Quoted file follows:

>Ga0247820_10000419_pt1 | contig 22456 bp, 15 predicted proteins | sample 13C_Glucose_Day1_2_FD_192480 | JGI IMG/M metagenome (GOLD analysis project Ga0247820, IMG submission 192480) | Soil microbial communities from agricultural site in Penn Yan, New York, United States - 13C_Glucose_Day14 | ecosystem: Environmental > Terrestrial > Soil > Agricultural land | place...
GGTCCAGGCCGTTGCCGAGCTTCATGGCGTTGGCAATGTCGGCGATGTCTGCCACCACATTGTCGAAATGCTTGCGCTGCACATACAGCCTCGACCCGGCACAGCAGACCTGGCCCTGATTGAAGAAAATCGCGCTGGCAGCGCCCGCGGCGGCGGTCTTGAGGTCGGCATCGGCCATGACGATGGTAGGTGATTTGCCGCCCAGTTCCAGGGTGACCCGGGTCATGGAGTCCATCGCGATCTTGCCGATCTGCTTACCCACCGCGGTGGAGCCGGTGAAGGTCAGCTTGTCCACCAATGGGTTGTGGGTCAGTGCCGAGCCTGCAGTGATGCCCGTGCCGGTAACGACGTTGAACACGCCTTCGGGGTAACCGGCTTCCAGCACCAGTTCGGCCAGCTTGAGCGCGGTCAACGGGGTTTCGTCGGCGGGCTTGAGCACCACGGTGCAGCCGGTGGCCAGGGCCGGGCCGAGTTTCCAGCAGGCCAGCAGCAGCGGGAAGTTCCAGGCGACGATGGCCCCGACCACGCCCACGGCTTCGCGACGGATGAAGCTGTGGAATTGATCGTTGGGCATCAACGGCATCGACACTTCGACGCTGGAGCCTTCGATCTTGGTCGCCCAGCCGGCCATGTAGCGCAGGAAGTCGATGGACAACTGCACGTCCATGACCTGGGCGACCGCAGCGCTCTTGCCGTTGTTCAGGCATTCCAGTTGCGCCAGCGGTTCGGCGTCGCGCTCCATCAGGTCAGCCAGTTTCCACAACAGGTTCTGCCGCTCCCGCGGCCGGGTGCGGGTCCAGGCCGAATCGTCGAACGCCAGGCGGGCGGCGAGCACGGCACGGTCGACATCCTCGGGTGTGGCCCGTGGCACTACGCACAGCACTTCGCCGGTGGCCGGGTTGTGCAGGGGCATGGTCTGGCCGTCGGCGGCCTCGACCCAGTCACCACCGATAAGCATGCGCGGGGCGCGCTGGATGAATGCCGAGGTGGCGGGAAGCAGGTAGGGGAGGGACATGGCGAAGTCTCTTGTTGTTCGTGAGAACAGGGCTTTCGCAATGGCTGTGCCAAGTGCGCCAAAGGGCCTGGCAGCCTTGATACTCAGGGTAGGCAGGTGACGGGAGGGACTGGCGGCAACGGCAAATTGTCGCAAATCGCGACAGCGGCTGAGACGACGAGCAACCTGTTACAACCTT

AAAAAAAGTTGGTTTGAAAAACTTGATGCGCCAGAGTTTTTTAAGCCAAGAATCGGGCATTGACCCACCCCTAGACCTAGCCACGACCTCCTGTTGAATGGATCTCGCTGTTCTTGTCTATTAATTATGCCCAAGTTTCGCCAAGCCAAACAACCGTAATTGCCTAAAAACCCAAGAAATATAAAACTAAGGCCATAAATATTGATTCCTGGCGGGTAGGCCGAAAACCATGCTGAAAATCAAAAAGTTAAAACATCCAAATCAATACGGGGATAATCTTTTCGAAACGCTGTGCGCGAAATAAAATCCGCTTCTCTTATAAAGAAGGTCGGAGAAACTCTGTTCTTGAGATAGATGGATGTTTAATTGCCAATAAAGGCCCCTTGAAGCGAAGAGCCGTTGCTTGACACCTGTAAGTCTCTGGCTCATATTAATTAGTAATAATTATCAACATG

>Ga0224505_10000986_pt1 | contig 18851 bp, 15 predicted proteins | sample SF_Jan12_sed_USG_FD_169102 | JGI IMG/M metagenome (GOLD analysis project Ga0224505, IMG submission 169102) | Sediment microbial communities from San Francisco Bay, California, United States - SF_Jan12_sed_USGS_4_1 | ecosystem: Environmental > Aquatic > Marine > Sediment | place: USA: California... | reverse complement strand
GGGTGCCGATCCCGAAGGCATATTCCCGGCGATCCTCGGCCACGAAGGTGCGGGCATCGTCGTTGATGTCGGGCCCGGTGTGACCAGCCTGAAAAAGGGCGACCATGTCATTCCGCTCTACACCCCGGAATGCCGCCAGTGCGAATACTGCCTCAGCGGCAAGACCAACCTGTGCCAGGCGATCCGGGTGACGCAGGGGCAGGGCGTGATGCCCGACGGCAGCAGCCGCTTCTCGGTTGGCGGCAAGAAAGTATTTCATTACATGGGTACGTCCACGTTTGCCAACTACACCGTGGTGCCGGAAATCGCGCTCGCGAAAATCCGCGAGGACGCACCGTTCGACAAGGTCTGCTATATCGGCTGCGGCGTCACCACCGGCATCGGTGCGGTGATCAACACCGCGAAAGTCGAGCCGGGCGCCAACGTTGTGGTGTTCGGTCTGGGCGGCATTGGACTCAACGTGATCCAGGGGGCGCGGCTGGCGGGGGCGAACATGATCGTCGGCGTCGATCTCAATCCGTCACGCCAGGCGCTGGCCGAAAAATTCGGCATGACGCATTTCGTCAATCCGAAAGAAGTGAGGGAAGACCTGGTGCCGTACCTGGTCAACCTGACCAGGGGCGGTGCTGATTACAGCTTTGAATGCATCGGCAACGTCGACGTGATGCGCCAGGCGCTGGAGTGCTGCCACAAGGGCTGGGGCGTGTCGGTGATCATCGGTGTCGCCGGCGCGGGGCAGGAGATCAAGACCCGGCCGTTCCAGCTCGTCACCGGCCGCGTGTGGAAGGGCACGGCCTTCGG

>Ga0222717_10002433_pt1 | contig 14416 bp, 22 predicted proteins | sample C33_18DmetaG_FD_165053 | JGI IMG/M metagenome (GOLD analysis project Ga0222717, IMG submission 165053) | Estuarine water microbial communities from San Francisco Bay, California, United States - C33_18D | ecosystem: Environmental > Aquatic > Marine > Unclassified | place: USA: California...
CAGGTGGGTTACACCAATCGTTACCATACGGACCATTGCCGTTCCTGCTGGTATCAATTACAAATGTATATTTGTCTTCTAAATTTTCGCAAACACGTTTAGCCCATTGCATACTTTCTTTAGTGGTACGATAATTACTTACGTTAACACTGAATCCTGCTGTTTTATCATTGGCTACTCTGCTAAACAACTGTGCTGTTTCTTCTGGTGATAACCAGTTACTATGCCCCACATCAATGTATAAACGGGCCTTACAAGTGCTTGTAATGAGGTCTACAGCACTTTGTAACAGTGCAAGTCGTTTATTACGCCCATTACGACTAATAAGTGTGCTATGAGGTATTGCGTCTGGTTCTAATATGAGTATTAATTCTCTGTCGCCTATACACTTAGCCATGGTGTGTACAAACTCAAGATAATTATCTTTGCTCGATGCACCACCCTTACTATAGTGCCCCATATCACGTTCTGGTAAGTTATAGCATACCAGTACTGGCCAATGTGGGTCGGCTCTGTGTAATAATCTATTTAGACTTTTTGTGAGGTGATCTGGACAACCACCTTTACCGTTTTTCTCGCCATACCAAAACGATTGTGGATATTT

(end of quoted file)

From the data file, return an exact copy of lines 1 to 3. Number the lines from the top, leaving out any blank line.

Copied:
>Ga0247820_10000419_pt1 | contig 22456 bp, 15 predicted proteins | sample 13C_Glucose_Day1_2_FD_192480 | JGI IMG/M metagenome (GOLD analysis project Ga0247820, IMG submission 192480) | Soil microbial communities from agricultural site in Penn Yan, New York, United States - 13C_Glucose_Day14 | ecosystem: Environmental > Terrestrial > Soil > Agricultural land | place...
GGTCCAGGCCGTTGCCGAGCTTCATGGCGTTGGCAATGTCGGCGATGTCTGCCACCACATTGTCGAAATGCTTGCGCTGCACATACAGCCTCGACCCGGCACAGCAGACCTGGCCCTGATTGAAGAAAATCGCGCTGGCAGCGCCCGCGGCGGCGGTCTTGAGGTCGGCATCGGCCATGACGATGGTAGGTGATTTGCCGCCCAGTTCCAGGGTGACCCGGGTCATGGAGTCCATCGCGATCTTGCCGATCTGCTTACCCACCGCGGTGGAGCCGGTGAAGGTCAGCTTGTCCACCAATGGGTTGTGGGTCAGTGCCGAGCCTGCAGTGATGCCCGTGCCGGTAACGACGTTGAACACGCCTTCGGGGTAACCGGCTTCCAGCACCAGTTCGGCCAGCTTGAGCGCGGTCAACGGGGTTTCGTCGGCGGGCTTGAGCACCACGGTGCAGCCGGTGGCCAGGGCCGGGCCGAGTTTCCAGCAGGCCAGCAGCAGCGGGAAGTTCCAGGCGACGATGGCCCCGACCACGCCCACGGCTTCGCGACGGATGAAGCTGTGGAATTGATCGTTGGGCATCAACGGCATCGACACTTCGACGCTGGAGCCTTCGATCTTGGTCGCCCAGCCGGCCATGTAGCGCAGGAAGTCGATGGACAACTGCACGTCCATGACCTGGGCGACCGCAGCGCTCTTGCCGTTGTTCAGGCATTCCAGTTGCGCCAGCGGTTCGGCGTCGCGCTCCATCAGGTCAGCCAGTTTCCACAACAGGTTCTGCCGCTCCCGCGGCCGGGTGCGGGTCCAGGCCGAATCGTCGAACGCCAGGCGGGCGGCGAGCACGGCACGGTCGACATCCTCGGGTGTGGCCCGTGGCACTACGCACAGCACTTCGCCGGTGGCCGGGTTGTGCAGGGGCATGGTCTGGCCGTCGGCGGCCTCGACCCAGTCACCACCGATAAGCATGCGCGGGGCGCGCTGGATGAATGCCGAGGTGGCGGGAAGCAGGTAGGGGAGGGACATGGCGAAGTCTCTTGTTGTTCGTGAGAACAGGGCTTTCGCAATGGCTGTGCCAAGTGCGCCAAAGGGCCTGGCAGCCTTGATACTCAGGGTAGGCAGGTGACGGGAGGGACTGGCGGCAACGGCAAATTGTCGCAAATCGCGACAGCGGCTGAGACGACGAGCAACCTGTTACAACCTT

AAAAAAAGTTGGTTTGAAAAACTTGATGCGCCAGAGTTTTTTAAGCCAAGAATCGGGCATTGACCCACCCCTAGACCTAGCCACGACCTCCTGTTGAATGGATCTCGCTGTTCTTGTCTATTAATTATGCCCAAGTTTCGCCAAGCCAAACAACCGTAATTGCCTAAAAACCCAAGAAATATAAAACTAAGGCCATAAATATTGATTCCTGGCGGGTAGGCCGAAAACCATGCTGAAAATCAAAAAGTTAAAACATCCAAATCAATACGGGGATAATCTTTTCGAAACGCTGTGCGCGAAATAAAATCCGCTTCTCTTATAAAGAAGGTCGGAGAAACTCTGTTCTTGAGATAGATGGATGTTTAATTGCCAATAAAGGCCCCTTGAAGCGAAGAGCCGTTGCTTGACACCTGTAAGTCTCTGGCTCATATTAATTAGTAATAATTATCAACATG